Tuesday, July 21, 2009

"The posture REALLY begins when..."

"...it becomes easy."

Huh.  That was not the answer I expected.  And it came from a post-class discussion with Juan, the mastermind of the awesome bloodbath class that I talked about in my last entry.  This is the guy who tried to make us miserable just so that we would fight.  But after all, my favorite dichotomy in Bikram yoga has always been: "Take it easy, sweetheart"/ "KILL YOUR SELF!"  So I think he is onto something here.

(First, a moment of "Boooooo!" to technology.  I just spent almost 30 minutes writing and editing a blog post when I wasn't connected to the internet, and the whole thing disappeared into thin air when I hit "publish."  LAME!  I am so bummed!!!  Ah well.  I'm so much less inspired now, but I'm just gonna try to recall what I was talking about....)

Back on track: I am not saying (now or ever) that you don't have to struggle in yoga class.  Of course you do.  You have to struggle harder.  Kill your self!  But the thing is, on the other side of the struggle, there is something else, someplace quiet.  Easy.  Like fighting through a tornado and abruptly finding yourself in the eye of the storm.  That's the whole reason why we struggle.  We're not just beating our head against a brick wall here, not for no reason.  Maybe we are hitting our heads again bricks sometimes... but it's not a wall, it's a door!

I took one surfing lesson when I first moved out to California.  I sucked at the paddling parts.  But I was really struck by the experience of standing up on the surfboard.  It's like this: you're in the water, paddling like a maniac, working like crazy, and it's really loud, the surf is in your ears, the water choppy, the water is in your ears, you set yourself up, you push up on the board... and then suddenly, stillness.  Quiet.  Suspended animation.  After all that struggle and work and noise, you are suddenly, unexpectedly, in this totally calm state of balance, standing there like you're just standing on the street, as the ocean moves under you.  It reminded me of yoga.

I think we've all had little tastes of this in our personal practice.  Third part of awkward, anyone?  It's a bitch if you've got bad knees, but otherwise, once you figure out the mechanics, it's a piece of (cheese)cake.  Emmy said at seminar that "this is a wonderful posture for meditation" because "it's the easiest one in the series."  If you haven't felt the ease in this posture, I bet you've found it in another one, in a posture that you had to struggle to achieve at first but that you do now without a second thought.  Think of that.  Now imagine being able to do the whole series that way.  What a thought...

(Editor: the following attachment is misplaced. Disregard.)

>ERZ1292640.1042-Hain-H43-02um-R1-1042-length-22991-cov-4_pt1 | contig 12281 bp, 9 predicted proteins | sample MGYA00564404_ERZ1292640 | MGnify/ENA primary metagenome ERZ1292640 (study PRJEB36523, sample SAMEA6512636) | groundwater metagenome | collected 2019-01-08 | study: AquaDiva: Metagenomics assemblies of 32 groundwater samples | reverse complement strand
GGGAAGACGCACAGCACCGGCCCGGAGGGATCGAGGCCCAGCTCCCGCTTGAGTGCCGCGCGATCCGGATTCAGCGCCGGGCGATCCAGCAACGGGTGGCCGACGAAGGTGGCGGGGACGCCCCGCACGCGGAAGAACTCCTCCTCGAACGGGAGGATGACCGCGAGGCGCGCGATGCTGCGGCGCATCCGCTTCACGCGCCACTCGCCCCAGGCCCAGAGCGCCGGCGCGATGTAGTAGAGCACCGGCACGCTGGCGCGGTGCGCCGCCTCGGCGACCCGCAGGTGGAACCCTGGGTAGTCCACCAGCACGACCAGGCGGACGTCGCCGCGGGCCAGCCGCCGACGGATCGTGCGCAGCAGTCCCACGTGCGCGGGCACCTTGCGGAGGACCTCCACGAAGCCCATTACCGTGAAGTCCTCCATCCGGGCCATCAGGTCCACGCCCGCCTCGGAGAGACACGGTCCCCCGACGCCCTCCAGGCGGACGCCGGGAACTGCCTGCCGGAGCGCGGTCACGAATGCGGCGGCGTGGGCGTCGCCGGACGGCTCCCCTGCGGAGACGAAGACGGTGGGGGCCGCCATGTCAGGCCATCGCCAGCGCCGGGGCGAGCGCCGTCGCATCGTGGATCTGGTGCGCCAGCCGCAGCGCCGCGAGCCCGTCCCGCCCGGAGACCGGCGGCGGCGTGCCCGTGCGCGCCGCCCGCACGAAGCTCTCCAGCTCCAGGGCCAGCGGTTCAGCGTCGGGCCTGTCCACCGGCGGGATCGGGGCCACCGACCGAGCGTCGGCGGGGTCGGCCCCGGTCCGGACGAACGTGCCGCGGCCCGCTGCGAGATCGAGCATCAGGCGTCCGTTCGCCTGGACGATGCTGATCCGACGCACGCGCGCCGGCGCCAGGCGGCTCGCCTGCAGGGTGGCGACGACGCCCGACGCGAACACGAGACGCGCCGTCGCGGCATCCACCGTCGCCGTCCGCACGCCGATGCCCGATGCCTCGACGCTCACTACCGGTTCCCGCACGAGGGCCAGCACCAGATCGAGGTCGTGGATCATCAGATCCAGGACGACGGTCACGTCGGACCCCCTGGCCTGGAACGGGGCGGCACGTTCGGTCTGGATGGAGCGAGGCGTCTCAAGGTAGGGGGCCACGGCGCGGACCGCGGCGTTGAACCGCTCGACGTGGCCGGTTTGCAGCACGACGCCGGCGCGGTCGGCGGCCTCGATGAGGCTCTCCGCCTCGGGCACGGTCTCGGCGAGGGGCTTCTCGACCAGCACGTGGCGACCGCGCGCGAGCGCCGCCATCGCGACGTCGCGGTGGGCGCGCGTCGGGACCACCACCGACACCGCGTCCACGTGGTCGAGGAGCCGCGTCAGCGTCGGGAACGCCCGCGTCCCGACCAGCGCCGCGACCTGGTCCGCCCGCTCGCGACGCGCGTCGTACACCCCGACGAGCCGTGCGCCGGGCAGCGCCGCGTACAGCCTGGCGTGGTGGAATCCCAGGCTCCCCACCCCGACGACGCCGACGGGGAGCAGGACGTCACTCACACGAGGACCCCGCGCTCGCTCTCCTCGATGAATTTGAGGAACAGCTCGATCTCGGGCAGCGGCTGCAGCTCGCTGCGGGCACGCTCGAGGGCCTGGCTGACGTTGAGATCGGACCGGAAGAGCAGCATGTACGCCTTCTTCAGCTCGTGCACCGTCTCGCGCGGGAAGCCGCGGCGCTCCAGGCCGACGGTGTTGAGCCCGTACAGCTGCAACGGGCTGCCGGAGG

I remember at the judge's clinic (at seminar again), there was a discussion of how long competitors need to hold their balancing postures.  One person's answer was so good that it basically ended the entire discussion.  He said, "When the judge knows you could hold it forever if you want, the posture is done."  So the posture finishes, and begins, when it is controlled.  Calm.  Easy.

I've been thinking about this for the last couple of days, especially in standing head to knee, of all postures!  That one has always been my nemesis.  The last part stresses me out.  I'm fully capable of doing it and holding it, but as I was saying on hannahjustbreathe the other day, it is the ultimate mind-fuck.  I make myself fall all the time.  But lately, I've been going into it with a mindset of "fight back, fight harder" along with "it's so easy," and wow.  Today in class, I went into the final position, somehow relaxed, took a couple breaths, and then came out step by step when I decided I was done.  Both sides.  I am knocking on wood right now, big time!!  But it was pretty cool.

One of my favorite moments in Bikram's first book is when he talks about how it can be frightening at first to freeze in a posture with no one to help you, nowhere to go except inwards.  He says, "don't fright, don't scare.  It is so peaceful in there, so good for your mind and your body to forget the outside world for this time you do Yoga.  You hear my words now, but I know you don't understand them yet.  That's okay.  You got to feel the understanding happening in yourself, like a flower unfolding, to understand."

Further up and further in...


Leaving you to ponder... said...

i love reading your posts! i stopped bikram for a little over a week because it's starting to make me more tired/sleepy than anything. going back to vinyasa for a few days then back to bikram.

hannahjustbreathe said...